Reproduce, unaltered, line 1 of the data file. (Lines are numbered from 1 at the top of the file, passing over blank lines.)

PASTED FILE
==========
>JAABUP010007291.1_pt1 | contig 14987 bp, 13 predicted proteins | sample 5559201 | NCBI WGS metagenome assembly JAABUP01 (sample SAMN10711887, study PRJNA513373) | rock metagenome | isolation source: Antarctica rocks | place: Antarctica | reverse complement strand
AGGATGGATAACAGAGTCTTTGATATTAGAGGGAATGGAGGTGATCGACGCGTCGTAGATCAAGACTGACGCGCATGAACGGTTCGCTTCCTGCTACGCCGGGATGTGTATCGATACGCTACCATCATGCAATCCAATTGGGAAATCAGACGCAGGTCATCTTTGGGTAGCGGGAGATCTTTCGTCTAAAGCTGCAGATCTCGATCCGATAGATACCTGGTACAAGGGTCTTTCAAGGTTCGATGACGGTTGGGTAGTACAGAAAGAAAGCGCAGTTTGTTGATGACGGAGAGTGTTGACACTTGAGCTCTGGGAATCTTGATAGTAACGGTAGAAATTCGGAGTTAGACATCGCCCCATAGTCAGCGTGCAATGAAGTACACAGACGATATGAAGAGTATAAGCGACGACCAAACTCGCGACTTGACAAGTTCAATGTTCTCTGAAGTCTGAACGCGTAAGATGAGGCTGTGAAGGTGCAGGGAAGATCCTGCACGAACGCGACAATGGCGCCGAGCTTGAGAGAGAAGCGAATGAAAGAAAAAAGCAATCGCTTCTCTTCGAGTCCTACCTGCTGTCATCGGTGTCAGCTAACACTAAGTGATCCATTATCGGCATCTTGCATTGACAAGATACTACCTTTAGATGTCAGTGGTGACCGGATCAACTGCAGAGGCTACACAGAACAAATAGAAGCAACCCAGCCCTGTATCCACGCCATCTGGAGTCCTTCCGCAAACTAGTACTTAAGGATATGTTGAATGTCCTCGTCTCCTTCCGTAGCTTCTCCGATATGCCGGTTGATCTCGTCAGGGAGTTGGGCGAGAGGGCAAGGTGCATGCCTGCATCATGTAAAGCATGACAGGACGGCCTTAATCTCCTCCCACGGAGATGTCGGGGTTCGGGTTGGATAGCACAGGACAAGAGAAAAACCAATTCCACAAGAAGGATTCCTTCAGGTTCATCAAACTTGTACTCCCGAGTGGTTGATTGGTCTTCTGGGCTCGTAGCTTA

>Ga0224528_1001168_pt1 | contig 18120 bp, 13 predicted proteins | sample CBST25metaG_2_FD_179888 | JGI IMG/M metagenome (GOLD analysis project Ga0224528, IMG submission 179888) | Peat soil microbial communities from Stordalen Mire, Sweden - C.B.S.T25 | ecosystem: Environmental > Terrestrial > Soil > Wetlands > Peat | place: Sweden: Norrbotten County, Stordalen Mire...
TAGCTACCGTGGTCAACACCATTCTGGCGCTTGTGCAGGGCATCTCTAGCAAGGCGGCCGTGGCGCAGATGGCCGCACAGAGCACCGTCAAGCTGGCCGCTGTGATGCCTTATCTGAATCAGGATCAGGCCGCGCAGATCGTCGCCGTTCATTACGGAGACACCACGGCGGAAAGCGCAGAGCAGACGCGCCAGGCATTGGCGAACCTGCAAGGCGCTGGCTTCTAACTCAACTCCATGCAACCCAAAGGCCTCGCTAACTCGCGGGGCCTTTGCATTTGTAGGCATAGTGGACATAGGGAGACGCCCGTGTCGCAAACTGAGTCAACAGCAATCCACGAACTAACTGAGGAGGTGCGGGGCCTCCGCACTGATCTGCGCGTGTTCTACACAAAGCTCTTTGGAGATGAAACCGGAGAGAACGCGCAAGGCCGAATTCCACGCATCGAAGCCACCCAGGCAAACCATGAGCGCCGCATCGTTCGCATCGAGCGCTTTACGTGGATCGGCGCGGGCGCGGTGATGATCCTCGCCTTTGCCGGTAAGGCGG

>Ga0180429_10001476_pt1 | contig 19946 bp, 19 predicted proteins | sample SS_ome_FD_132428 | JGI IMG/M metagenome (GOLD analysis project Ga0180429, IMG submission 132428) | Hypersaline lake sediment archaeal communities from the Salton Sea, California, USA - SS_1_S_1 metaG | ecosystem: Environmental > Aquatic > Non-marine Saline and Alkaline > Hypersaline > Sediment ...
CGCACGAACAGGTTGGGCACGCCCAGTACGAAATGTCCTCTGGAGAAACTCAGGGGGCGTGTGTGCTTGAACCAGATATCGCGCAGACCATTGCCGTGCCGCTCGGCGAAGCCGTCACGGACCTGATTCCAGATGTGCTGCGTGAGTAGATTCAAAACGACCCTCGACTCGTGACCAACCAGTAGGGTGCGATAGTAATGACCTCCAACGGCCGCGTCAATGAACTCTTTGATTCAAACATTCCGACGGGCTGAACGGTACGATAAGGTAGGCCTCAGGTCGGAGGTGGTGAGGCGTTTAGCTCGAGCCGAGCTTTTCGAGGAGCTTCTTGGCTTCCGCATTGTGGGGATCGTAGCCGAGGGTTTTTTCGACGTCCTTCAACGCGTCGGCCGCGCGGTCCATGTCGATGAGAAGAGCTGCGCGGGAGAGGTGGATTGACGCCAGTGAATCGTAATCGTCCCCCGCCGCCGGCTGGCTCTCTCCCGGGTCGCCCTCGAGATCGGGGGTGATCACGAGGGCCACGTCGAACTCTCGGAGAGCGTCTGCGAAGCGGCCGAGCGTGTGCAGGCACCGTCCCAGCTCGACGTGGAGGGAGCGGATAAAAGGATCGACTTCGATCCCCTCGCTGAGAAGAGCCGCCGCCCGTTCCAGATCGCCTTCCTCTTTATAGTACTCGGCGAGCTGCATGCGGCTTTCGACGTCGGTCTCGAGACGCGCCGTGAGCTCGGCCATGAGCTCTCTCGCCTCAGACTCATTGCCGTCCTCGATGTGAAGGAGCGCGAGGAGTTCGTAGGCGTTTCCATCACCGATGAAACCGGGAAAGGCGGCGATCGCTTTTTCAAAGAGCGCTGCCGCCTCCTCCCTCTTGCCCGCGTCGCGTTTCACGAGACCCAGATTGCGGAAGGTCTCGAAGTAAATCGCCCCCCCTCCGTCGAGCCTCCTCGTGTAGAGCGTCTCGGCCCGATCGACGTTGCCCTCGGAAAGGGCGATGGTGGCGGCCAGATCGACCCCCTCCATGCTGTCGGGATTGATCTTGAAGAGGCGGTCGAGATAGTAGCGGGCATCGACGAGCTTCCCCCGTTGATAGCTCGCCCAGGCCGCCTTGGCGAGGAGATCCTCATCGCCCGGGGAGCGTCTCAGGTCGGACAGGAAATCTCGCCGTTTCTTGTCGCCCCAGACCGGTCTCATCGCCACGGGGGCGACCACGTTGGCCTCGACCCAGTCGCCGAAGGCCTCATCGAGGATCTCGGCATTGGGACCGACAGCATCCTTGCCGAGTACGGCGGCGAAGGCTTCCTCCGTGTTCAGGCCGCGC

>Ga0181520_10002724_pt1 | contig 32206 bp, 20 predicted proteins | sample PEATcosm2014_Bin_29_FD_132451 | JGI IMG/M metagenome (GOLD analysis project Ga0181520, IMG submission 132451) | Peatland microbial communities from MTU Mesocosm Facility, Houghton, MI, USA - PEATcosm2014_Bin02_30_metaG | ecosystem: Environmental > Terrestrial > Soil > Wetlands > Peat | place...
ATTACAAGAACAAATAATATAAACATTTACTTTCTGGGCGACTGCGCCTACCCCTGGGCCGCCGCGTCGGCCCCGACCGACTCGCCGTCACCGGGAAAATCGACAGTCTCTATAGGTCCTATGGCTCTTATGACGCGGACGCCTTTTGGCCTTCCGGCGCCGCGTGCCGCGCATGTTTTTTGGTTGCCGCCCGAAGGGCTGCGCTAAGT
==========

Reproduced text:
>JAABUP010007291.1_pt1 | contig 14987 bp, 13 predicted proteins | sample 5559201 | NCBI WGS metagenome assembly JAABUP01 (sample SAMN10711887, study PRJNA513373) | rock metagenome | isolation source: Antarctica rocks | place: Antarctica | reverse complement strand